2. Great news IRL fans: TURBO the IMS sanctioned movie about slugs running the Indy 500 has caught the Securities and Exchange Commission because Dreamworks had to take a $132MILLION write down...because the movie was such a flop. See, the Indy/IMS magic soiled another pair of drawers. Bwahahahahahaha! How's CARTOWN doing? HAHAHAHA...Indy is for losers.

  3. So disappointed in WIBC. This is the last straw to lose a good local morning program. I used to be able to rely on WIBC to give me good local information, news, weather and traffic on my 45 minute commute.Two incidents when I needed local, accurate information regarding severe weather were the first signs I could not now rely on WIBC. I work weekend 12 hour nights for a downtown hospital. This past winter when we had the worst snowfall in my 50 years of life, I came home on a Sunday morning, went to sleep (because I was to go back in Sunday night for another 12 hour shift), and woke up around 1 p.m. to a house with no electricity. I keep an old battery powered radio around and turned on WIBC to see what was going on with the winter storm and the roads and the power outage. Sigh. Only policital stuff. Not even a break in to update on the winter storm warning. The second weather incident occurred when I was driving home during a severe thunderstorm a few months ago. I had already gotten a call from my husband that a tornado warning was just southwest of where I had been. I turned to WIBC to find out what direction the storm was headed so I could figure out a route home, only to find Rush on the air, and again, no breaking away from this stupidity to give me information. Thank God for my phone, which gave me the warning that I was driving in an area where a tornado was seen. Thanks for nothing WIBC. Good luck to you, Steve! We need more of you and not the politics of hatred that WIBC wants to shove at us. Good thing I have Satellite radio.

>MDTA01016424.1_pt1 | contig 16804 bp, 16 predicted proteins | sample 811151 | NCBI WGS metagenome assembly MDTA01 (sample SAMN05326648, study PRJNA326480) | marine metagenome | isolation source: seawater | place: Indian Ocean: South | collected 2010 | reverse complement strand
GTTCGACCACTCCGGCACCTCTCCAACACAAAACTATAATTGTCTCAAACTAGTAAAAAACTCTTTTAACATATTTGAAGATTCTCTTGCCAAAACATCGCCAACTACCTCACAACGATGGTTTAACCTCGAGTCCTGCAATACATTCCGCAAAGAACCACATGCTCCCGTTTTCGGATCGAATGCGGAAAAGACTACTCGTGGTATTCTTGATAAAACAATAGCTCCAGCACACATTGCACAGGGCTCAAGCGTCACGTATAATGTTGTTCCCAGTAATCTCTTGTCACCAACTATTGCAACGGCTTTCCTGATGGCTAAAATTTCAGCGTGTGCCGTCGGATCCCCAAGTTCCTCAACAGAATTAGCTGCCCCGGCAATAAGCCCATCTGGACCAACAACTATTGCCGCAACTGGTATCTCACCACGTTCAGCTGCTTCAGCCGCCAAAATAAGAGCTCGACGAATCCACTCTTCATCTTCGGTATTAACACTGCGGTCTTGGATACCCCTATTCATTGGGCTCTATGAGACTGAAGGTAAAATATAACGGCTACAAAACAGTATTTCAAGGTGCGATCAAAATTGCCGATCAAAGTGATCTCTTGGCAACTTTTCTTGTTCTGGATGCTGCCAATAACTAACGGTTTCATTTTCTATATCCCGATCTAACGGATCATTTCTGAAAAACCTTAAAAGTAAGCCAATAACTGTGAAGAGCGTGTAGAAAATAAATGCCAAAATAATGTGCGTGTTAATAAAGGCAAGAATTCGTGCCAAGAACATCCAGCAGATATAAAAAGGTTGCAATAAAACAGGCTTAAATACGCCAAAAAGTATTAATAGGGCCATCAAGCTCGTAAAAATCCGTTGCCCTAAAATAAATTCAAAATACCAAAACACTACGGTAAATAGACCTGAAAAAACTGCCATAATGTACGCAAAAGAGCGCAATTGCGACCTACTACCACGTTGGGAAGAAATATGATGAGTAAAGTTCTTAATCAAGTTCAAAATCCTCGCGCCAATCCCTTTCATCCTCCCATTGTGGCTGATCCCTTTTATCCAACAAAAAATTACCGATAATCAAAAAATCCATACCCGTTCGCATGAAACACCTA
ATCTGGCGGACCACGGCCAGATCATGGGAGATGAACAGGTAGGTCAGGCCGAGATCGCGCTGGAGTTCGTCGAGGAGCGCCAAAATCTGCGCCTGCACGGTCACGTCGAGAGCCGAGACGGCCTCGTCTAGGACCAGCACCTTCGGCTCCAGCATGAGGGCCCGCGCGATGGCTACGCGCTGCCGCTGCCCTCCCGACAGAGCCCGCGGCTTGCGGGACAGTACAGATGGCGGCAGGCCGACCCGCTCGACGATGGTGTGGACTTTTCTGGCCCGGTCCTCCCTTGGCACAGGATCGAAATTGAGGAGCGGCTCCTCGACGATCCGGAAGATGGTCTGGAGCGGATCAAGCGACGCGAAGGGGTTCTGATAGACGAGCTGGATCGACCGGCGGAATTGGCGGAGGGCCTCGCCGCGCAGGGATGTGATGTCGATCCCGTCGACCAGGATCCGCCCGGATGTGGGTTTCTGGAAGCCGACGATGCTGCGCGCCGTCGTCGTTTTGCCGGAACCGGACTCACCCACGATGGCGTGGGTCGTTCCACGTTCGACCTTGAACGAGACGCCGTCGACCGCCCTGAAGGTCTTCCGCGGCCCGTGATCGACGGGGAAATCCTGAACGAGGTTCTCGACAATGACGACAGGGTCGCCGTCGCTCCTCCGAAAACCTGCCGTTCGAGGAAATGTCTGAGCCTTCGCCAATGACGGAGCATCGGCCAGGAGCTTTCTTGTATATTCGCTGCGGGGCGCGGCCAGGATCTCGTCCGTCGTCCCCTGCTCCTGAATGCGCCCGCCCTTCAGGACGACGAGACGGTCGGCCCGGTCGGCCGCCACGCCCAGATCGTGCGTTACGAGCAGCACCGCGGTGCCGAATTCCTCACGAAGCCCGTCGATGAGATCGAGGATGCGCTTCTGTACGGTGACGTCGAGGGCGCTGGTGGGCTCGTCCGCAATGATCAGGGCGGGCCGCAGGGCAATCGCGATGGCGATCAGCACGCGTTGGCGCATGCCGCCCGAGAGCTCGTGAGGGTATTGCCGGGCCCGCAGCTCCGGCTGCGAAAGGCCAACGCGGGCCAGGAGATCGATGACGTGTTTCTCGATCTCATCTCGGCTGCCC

4. I read the retail roundup article and tried Burritos and Beers tonight. I'm glad I did, for the food was great. Fresh authentic Mexican food. Great seasoning on the carne asada. A must try!!! Thanks for sharing.

  5. John, unfortunately CTRWD wants to put the tank(s) right next to a nature preserve and at the southern entrance to Carmel off of Keystone. Not exactly the kind of message you want to send to residents and visitors (come see our tanks as you enter our city and we build stuff in nature preserves...

ADVERTISEMENT